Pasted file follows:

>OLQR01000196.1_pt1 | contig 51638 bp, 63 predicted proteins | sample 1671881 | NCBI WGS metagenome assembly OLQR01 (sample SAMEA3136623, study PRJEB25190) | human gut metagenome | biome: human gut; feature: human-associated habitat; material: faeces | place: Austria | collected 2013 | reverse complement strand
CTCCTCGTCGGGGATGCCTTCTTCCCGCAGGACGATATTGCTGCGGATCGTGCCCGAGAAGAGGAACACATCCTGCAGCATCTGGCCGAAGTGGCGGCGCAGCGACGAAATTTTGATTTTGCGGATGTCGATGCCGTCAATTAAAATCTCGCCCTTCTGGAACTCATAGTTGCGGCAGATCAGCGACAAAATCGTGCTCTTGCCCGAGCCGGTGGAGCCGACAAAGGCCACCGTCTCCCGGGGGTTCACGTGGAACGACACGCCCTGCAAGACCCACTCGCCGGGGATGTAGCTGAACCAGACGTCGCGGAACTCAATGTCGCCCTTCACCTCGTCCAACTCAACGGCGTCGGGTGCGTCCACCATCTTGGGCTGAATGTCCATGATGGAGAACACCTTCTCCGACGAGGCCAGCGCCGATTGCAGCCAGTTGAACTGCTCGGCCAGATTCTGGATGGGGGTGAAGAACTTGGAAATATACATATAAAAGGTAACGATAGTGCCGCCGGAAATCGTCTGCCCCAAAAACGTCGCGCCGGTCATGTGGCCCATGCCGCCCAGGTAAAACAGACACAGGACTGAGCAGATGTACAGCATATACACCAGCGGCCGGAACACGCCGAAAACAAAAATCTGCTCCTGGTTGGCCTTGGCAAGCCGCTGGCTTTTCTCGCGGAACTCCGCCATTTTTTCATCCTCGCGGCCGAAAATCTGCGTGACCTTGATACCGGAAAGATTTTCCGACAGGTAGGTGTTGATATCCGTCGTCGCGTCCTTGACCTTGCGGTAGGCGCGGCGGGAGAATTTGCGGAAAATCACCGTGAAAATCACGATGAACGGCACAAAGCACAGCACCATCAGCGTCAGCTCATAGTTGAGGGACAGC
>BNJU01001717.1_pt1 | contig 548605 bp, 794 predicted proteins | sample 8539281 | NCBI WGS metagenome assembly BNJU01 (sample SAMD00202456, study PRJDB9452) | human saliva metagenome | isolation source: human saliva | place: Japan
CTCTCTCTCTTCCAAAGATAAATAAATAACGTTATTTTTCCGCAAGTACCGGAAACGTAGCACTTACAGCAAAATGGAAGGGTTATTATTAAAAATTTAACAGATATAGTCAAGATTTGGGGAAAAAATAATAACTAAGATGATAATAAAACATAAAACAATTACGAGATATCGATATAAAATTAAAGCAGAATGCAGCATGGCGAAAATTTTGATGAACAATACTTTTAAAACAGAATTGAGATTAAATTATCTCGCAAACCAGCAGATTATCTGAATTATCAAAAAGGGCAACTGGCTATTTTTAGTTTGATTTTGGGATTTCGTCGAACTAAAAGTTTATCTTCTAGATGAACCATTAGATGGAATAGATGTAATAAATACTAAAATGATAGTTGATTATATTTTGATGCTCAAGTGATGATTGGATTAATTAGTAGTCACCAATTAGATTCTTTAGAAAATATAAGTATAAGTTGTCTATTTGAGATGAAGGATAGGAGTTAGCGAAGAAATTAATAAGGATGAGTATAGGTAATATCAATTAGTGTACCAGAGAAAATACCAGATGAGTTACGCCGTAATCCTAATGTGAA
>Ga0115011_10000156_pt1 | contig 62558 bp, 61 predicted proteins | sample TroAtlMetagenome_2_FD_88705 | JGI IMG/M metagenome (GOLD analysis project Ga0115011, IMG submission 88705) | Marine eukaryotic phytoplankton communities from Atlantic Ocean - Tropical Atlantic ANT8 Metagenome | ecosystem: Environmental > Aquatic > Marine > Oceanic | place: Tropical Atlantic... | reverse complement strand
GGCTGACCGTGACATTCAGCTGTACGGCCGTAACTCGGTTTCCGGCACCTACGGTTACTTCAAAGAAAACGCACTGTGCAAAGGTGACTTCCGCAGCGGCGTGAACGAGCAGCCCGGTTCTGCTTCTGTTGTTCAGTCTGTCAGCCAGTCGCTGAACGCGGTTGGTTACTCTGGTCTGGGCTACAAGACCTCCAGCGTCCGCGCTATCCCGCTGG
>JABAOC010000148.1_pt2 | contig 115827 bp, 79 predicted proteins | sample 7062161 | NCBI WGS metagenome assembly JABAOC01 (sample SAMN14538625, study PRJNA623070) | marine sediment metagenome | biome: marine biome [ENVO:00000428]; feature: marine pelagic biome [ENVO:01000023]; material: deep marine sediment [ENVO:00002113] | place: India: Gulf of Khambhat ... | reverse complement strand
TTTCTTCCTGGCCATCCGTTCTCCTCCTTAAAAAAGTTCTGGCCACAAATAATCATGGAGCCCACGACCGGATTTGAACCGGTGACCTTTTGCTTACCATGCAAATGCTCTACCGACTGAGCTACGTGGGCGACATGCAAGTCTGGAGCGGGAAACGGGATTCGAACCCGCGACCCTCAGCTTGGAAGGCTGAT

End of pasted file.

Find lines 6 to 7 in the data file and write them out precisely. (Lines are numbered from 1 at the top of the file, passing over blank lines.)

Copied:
GGCTGACCGTGACATTCAGCTGTACGGCCGTAACTCGGTTTCCGGCACCTACGGTTACTTCAAAGAAAACGCACTGTGCAAAGGTGACTTCCGCAGCGGCGTGAACGAGCAGCCCGGTTCTGCTTCTGTTGTTCAGTCTGTCAGCCAGTCGCTGAACGCGGTTGGTTACTCTGGTCTGGGCTACAAGACCTCCAGCGTCCGCGCTATCCCGCTGG
>JABAOC010000148.1_pt2 | contig 115827 bp, 79 predicted proteins | sample 7062161 | NCBI WGS metagenome assembly JABAOC01 (sample SAMN14538625, study PRJNA623070) | marine sediment metagenome | biome: marine biome [ENVO:00000428]; feature: marine pelagic biome [ENVO:01000023]; material: deep marine sediment [ENVO:00002113] | place: India: Gulf of Khambhat ... | reverse complement strand